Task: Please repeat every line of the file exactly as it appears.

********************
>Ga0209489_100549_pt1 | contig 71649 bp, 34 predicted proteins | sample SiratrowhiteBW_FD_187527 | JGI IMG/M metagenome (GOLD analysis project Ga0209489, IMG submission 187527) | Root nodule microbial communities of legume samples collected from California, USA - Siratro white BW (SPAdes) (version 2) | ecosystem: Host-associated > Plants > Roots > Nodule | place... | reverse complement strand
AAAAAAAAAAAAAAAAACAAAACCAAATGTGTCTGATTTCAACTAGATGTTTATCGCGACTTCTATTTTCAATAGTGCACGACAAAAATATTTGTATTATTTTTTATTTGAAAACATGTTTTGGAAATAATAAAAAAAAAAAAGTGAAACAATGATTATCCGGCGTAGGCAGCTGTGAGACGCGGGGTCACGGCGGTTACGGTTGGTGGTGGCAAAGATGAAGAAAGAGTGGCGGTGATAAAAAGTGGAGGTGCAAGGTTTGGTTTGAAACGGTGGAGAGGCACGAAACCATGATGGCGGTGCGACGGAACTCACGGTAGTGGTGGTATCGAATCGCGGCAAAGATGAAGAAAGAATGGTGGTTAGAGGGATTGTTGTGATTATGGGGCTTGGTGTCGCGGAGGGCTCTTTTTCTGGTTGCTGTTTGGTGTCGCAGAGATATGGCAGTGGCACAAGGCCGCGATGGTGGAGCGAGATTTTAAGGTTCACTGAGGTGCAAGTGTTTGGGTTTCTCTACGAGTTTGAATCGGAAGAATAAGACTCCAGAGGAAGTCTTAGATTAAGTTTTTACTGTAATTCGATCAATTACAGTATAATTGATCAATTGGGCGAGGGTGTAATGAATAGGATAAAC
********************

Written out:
>Ga0209489_100549_pt1 | contig 71649 bp, 34 predicted proteins | sample SiratrowhiteBW_FD_187527 | JGI IMG/M metagenome (GOLD analysis project Ga0209489, IMG submission 187527) | Root nodule microbial communities of legume samples collected from California, USA - Siratro white BW (SPAdes) (version 2) | ecosystem: Host-associated > Plants > Roots > Nodule | place... | reverse complement strand
AAAAAAAAAAAAAAAAACAAAACCAAATGTGTCTGATTTCAACTAGATGTTTATCGCGACTTCTATTTTCAATAGTGCACGACAAAAATATTTGTATTATTTTTTATTTGAAAACATGTTTTGGAAATAATAAAAAAAAAAAAGTGAAACAATGATTATCCGGCGTAGGCAGCTGTGAGACGCGGGGTCACGGCGGTTACGGTTGGTGGTGGCAAAGATGAAGAAAGAGTGGCGGTGATAAAAAGTGGAGGTGCAAGGTTTGGTTTGAAACGGTGGAGAGGCACGAAACCATGATGGCGGTGCGACGGAACTCACGGTAGTGGTGGTATCGAATCGCGGCAAAGATGAAGAAAGAATGGTGGTTAGAGGGATTGTTGTGATTATGGGGCTTGGTGTCGCGGAGGGCTCTTTTTCTGGTTGCTGTTTGGTGTCGCAGAGATATGGCAGTGGCACAAGGCCGCGATGGTGGAGCGAGATTTTAAGGTTCACTGAGGTGCAAGTGTTTGGGTTTCTCTACGAGTTTGAATCGGAAGAATAAGACTCCAGAGGAAGTCTTAGATTAAGTTTTTACTGTAATTCGATCAATTACAGTATAATTGATCAATTGGGCGAGGGTGTAATGAATAGGATAAAC